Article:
Agreed.

At the last EA global there was some sort of AI safety breakout session. There were ~12 tables with different topics. I was dismayed to discover that almost every table was full with people excitingly discussing various topics in prosaic AI alignment and other things the AF table had just 2 (!) people.


Wow, didn't realise it was that little!

I have spoken with MIRI people arguing for the need to establish something like a PhD apprentice-style system. Not much interest.

Do you know why they weren't interested?

Challenges with Breaking into MIRI-Style Research

Sorry, I wasn't criticizing your work.

I think that the lack of an equivalent of papers for MIRI-style research also plays a role here in that if someone writes a paper it's more likely to make it into the newsletter. So the issue is further down the pipeline.

$1000 USD prize - Circular Dependency of Counterfactuals

Hmm... Oh, I think that was elsewhere on this thread. Probably not to you. Eliezer's Where Recursive Justification Hits Bottom seems to embrace a circular epistemology despite its title.

$1000 USD prize - Circular Dependency of Counterfactuals

Wait, I was under the impression from the quoted text that you make a distinction between 'circular epistemology' and 'other types of epistemology that will hit a point where we can provide no justification at all'. i.e. these other types are not circular because they are ultimately defined as a set of axioms, rewriting rules, and observational protocols for which no further justification is being attempted.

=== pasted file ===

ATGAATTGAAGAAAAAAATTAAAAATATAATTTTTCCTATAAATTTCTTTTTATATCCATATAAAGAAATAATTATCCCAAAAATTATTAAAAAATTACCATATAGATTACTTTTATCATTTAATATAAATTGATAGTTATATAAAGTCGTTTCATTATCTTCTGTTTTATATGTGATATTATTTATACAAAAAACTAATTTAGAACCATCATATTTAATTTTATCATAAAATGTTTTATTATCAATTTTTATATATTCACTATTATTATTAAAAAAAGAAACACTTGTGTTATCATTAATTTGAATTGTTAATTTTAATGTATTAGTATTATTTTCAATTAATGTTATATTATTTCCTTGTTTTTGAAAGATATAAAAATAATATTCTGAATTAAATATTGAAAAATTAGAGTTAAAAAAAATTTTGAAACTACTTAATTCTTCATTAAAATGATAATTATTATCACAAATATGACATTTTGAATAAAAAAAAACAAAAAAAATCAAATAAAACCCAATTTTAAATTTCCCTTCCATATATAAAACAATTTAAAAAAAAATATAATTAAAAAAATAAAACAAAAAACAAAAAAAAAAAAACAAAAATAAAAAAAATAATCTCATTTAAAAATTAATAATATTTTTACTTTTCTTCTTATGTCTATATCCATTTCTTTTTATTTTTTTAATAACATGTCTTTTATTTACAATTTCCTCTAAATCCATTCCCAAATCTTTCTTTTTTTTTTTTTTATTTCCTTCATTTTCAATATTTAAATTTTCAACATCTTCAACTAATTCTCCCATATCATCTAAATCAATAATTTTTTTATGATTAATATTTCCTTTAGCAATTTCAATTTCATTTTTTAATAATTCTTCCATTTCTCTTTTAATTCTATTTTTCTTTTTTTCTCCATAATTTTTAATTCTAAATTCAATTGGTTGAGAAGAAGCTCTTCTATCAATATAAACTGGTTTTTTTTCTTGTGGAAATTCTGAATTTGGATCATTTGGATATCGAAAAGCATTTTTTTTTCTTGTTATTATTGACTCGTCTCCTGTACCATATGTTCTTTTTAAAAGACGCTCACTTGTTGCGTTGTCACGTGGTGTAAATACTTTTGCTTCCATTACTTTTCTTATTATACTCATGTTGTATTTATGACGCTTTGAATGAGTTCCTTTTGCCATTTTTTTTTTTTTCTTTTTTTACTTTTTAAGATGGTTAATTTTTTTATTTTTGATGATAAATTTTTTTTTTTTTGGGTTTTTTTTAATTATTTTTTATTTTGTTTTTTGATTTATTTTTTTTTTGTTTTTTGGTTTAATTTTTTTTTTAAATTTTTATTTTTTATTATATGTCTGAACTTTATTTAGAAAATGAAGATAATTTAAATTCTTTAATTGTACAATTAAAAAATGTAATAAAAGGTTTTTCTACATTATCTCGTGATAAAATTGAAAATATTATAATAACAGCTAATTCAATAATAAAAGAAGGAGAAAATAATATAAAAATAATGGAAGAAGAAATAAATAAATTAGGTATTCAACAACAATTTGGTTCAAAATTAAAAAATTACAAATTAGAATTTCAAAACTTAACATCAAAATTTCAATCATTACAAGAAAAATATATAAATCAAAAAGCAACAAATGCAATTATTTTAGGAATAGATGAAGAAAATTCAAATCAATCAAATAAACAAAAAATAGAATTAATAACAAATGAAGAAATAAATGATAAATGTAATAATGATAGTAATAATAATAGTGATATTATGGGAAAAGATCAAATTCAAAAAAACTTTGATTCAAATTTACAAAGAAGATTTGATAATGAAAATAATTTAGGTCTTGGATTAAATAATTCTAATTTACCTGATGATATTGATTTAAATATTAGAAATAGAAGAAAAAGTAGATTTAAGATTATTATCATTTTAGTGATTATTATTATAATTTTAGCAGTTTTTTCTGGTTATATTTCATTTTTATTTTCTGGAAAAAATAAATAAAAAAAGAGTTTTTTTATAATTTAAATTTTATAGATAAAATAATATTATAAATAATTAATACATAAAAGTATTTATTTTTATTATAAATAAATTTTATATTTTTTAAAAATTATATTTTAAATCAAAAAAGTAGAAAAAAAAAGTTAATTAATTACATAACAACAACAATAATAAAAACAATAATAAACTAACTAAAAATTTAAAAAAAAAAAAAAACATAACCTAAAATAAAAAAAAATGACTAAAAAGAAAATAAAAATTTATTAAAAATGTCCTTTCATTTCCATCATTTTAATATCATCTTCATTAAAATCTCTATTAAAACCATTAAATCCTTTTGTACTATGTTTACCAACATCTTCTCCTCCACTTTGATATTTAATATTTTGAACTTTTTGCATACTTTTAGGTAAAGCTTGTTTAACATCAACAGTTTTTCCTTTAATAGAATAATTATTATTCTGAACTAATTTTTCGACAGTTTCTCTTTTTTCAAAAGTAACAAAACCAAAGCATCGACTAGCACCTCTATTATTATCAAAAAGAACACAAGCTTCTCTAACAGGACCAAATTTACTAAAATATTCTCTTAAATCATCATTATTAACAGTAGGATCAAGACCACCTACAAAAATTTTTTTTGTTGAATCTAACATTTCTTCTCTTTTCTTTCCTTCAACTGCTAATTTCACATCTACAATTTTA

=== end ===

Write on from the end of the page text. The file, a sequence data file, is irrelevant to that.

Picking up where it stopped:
If you're referring to the Wittgenstenian quote, I was merely quoting him, not endorsing his views.

$1000 USD prize - Circular Dependency of Counterfactuals

Yeah, I believe epistemology to be inherently circular. I think it has some relation to counterfactuals being circular, but I don't see it as quite the same as counterfactuals seem a lot harder to avoid using than most other concept. The point of mentioning circular epistemology was to persuade people that my theory isn't as absurd as it sounds at first.

$1000 USD prize - Circular Dependency of Counterfactuals

What I mean is that some people seem to think that if they can describe a system that explains counterfactuals without mentioning counterfactuals when explaining them that they've avoided a circular dependence. When of course, we can't just take things at face value, but have to dig deeper than that.

$1000 USD prize - Circular Dependency of Counterfactuals

I added a comment on the post directly, but I will add: we seem to roughly agree on counterfactuals existing in the imagination in a broad sense (I highlighted two ways this can go above - with counterfactuals being an intrinsic part of how we interact with the world or a pragmatic response to navigating the world). However, I think that following this through and asking why we care about them if they're just in our imagination ends up taking us down a path where counterfactuals being circular seems plausible. On the other hand, you seem to think that this path takes us somewhere where there isn't any circularity. Anyway, that's the difference in our positions as far as I can tell from having just skimmed your link.